Kirby flew -- or rather, drifted lazily -- beneath the radar for years. His early games did well enough, but they never seemed to foster much discussion. It was really Kirby's Adventure for NES that gave him his break into widespread public awareness... and even then, that didn't happen at the time the NES game debuted, but rather several years later once NES emulation became a widespread phenomenon and Internet nerds started picking through the system's catalog to find all the cool stuff they had overlooked.
Buried amidst janky early Famicom games like B-Wings and Nuts & Milk, a handful of largely overlooked gems found a newly appreciative audience. Kirby's Adventure was one of those games: Colorful, fun, creative. As emulation fans poked around into even more esoteric territory, however, they quickly discovered the even more surprising truth that Kirby had been around for years, having made his debut on Game Boy. You know, that system no one bothered taking seriously between Link's Awakening and Pokémon Red & Blue.
Since Kirby's Adventure (or other, even better games, like Kirby Super Star) offered many gamers their entry vector into the franchise, those old Game Boy titles tend to go tragically overlooked. Not only are they smaller, simpler-looking games, the very first one -- Kirby's Dreamland -- barely even plays like Kirby as most people think of it. There are no powers to absorb; swallowing enemies is simply a means to get them out of the way or acquire a projectile to spew at other foes. Kirby's Dreamland 2 helped properly codify what it means to be Kirby... but no one ever really talks about that one. [Note: I had originally cited this as preceding Kirby's Adventure, but that was incorrect.]
A short, sweet little platformer, Dreamland 2 adds two new facets to its predecessor's framework. First, Kirby can sometimes team up with animal pals to ride around for his adventuring; secondly, he can also steal an enemy's power by eating that foe. The former feature shows up from time to time within the franchise (most significantly in Kirby's Dreamland 3, a wonderful and also severely overlooked game from the waning days of the Super NES), usually with small differences from one to the other.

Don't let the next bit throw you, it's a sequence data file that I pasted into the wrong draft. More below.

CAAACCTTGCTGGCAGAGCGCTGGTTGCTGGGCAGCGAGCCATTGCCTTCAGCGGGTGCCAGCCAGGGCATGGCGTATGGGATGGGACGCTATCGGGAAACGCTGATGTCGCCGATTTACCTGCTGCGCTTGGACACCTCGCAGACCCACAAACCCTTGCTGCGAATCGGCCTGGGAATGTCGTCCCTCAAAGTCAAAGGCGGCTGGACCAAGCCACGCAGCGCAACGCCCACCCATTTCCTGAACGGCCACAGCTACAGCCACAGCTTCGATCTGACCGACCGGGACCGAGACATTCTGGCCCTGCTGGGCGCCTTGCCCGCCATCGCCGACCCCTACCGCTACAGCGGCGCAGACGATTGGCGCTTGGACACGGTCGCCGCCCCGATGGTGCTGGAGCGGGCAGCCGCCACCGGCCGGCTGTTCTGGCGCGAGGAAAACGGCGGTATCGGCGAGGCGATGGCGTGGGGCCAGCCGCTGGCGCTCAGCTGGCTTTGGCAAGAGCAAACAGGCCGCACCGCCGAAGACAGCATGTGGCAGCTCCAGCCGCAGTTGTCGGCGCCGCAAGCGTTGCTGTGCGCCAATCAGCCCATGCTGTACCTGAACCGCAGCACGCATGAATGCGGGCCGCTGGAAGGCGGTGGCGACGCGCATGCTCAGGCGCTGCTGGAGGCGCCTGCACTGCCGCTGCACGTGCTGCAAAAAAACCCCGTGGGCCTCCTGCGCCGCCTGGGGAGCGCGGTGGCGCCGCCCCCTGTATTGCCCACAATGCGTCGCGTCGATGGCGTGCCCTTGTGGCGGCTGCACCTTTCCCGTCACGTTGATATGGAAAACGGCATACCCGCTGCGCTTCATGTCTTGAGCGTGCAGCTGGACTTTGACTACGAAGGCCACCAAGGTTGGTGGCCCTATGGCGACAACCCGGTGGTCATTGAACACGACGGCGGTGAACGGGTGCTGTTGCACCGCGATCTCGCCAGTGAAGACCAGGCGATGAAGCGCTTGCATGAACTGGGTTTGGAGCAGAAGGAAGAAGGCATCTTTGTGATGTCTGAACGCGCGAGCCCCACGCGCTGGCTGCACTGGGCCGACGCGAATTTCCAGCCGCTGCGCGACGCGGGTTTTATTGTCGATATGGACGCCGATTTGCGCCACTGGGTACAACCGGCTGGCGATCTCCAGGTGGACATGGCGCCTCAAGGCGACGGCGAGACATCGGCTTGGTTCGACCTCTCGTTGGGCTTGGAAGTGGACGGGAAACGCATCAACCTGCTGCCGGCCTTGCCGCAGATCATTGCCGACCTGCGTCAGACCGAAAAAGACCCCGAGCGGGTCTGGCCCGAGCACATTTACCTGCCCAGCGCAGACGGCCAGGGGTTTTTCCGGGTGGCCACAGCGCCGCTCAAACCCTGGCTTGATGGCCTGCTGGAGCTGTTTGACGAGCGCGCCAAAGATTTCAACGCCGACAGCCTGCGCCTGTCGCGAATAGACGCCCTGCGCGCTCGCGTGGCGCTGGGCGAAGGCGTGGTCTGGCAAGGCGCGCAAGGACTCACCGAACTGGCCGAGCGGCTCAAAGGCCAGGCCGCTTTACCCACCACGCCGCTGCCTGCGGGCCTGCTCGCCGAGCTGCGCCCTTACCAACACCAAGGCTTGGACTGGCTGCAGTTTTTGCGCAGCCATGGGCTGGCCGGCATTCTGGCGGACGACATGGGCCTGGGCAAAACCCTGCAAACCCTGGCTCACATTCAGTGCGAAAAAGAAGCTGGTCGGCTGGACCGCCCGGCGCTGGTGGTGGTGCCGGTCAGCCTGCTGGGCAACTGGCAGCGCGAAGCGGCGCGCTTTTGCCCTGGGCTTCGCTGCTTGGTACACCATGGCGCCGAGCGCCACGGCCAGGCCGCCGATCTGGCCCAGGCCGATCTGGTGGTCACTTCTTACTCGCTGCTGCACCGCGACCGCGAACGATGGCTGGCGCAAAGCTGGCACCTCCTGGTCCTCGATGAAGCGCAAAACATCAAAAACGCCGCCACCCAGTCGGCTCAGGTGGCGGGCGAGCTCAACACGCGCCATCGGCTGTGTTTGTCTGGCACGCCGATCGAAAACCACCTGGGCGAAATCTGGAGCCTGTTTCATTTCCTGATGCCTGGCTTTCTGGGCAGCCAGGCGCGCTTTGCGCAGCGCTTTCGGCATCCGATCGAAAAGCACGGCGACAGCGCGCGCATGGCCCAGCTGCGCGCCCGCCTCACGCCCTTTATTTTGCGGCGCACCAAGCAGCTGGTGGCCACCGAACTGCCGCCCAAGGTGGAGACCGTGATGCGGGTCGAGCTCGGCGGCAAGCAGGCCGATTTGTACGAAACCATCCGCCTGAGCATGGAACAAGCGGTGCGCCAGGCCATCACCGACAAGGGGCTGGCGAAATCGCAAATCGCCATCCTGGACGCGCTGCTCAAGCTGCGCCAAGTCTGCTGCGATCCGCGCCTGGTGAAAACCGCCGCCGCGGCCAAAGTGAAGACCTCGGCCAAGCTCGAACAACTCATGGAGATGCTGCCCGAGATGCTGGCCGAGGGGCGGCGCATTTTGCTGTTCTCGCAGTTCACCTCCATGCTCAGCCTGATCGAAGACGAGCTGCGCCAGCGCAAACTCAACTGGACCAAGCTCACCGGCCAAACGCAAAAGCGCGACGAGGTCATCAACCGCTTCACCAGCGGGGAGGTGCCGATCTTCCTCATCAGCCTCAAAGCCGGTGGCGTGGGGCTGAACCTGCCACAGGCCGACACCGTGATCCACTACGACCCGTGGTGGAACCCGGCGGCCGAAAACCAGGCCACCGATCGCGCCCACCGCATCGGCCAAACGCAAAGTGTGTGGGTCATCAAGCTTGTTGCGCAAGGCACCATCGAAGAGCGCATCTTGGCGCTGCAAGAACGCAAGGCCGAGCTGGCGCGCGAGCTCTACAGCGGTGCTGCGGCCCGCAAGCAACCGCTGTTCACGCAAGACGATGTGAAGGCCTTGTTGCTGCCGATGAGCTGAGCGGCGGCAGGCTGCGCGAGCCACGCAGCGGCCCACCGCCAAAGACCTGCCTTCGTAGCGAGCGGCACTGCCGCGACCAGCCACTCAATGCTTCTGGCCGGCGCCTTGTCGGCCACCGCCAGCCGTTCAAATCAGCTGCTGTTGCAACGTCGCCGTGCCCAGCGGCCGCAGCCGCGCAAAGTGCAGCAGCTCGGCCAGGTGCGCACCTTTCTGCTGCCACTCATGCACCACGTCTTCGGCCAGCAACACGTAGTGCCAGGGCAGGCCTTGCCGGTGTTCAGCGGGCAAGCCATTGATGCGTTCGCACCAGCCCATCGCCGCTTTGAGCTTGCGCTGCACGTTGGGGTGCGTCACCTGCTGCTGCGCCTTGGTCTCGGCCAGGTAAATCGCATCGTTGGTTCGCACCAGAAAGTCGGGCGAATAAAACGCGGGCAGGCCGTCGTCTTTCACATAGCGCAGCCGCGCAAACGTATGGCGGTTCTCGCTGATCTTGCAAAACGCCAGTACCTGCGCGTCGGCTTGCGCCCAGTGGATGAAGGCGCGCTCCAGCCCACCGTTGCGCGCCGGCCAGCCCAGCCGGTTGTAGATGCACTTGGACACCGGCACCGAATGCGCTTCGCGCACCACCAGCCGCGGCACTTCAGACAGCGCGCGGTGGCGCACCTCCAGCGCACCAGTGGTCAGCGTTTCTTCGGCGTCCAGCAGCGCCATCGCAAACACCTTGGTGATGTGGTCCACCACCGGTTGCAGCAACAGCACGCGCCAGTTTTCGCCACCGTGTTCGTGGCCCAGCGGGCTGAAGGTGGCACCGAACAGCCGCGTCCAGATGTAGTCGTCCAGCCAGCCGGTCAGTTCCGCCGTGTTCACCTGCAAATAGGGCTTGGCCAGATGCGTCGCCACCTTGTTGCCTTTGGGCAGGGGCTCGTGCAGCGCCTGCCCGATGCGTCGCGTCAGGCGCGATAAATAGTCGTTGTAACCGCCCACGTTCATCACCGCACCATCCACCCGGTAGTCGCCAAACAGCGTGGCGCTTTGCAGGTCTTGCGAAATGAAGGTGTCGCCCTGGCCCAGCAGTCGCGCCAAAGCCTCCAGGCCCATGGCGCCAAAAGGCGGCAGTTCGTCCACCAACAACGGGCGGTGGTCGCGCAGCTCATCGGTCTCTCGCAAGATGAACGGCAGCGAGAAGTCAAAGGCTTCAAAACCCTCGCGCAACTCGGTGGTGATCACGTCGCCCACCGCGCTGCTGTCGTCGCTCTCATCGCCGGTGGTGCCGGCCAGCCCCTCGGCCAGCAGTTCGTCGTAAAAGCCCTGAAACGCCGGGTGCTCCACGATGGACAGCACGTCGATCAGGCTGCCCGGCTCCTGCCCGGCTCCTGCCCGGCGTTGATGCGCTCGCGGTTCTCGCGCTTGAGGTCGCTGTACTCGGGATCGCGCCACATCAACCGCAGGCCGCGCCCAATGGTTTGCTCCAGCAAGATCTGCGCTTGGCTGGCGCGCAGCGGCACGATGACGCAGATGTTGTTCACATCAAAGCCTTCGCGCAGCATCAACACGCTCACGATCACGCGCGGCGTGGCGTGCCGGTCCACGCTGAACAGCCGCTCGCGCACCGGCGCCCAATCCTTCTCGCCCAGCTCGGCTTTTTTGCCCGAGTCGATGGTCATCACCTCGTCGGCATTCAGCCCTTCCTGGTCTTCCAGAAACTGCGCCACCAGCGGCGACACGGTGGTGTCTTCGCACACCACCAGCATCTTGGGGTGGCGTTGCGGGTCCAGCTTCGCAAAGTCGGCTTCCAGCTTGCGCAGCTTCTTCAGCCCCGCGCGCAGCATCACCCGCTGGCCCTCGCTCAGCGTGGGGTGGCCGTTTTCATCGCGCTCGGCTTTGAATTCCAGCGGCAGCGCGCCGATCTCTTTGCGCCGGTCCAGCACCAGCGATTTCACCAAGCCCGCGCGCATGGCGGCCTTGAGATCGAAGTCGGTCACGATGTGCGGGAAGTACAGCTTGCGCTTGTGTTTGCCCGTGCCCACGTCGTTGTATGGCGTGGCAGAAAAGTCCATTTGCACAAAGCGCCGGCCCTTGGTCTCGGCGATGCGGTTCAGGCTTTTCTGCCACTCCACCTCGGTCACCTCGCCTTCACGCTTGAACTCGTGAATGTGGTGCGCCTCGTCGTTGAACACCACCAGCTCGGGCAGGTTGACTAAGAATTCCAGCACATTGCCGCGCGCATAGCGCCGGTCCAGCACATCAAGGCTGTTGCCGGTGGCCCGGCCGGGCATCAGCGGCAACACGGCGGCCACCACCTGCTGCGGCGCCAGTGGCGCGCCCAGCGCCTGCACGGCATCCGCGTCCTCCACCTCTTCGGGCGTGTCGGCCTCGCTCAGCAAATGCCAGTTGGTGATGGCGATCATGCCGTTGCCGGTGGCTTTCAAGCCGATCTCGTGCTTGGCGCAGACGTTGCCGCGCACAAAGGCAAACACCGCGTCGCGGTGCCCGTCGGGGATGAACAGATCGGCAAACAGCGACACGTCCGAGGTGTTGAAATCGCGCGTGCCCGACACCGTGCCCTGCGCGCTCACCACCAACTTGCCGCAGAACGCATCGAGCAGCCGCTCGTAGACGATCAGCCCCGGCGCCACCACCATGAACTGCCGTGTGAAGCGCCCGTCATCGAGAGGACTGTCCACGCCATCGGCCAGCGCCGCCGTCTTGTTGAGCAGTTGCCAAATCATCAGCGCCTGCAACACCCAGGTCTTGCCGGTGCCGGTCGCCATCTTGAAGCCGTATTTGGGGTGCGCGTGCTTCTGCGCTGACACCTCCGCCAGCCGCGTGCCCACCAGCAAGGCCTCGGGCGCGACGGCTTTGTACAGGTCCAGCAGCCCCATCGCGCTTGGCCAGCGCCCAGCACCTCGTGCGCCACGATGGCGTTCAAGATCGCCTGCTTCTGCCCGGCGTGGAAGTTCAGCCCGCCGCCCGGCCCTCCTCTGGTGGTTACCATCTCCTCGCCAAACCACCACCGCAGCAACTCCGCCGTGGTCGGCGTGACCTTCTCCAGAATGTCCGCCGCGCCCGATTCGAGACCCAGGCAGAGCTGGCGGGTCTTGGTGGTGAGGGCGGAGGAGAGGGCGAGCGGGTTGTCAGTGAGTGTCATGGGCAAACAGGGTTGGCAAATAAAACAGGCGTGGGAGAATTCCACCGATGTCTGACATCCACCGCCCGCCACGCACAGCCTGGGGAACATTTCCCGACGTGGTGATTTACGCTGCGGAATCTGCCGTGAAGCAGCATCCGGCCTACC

Here, each animal controls differently -- you can ride the hamster, for example, but the pigeon will carry you through the air -- and each one "processes" the various powers Kirby acquires in its own unique way. Getting used to the individual control quirks of the animal companions becomes a big part of the fun and the strategy of Dreamland 2; for instance, flying freely with your bird friend without sacrificing your offensive capabilities beats Kirby's normal mode of flight, but it also means you can't absorb powers without first landing.
And really, power absorption is what Dreamland 2 is all about. Historically, the ability to gain and surrender new skills on the fly changed the series from an incidental little bit of platformer fluff to a unique and lasting franchise. In the present, it makes for a game that remains entertaining even now. Sure, it's been outclassed by its sequels (specifically on 3DS by that keen 3D Classics remake of Kirby's Adventure, but the simplicity of the Kirby games helps them weather the ravages of time in a way that most black-and-white Game Boy releases don't. Kirby's power selection is more limited and allows fewer combinations than in later games, but that's OK. It adds just enough to Kirby's Adventure to make it interesting. And sometimes, uncomplicated design can be nice to fall back on.
Run, jump, eat monsters, ride cute animals. It's a pretty simple formula for success, and this pivotal-yet-forgotten chapter of the Kirby franchise merits further investigation by fans of good ol' action games.
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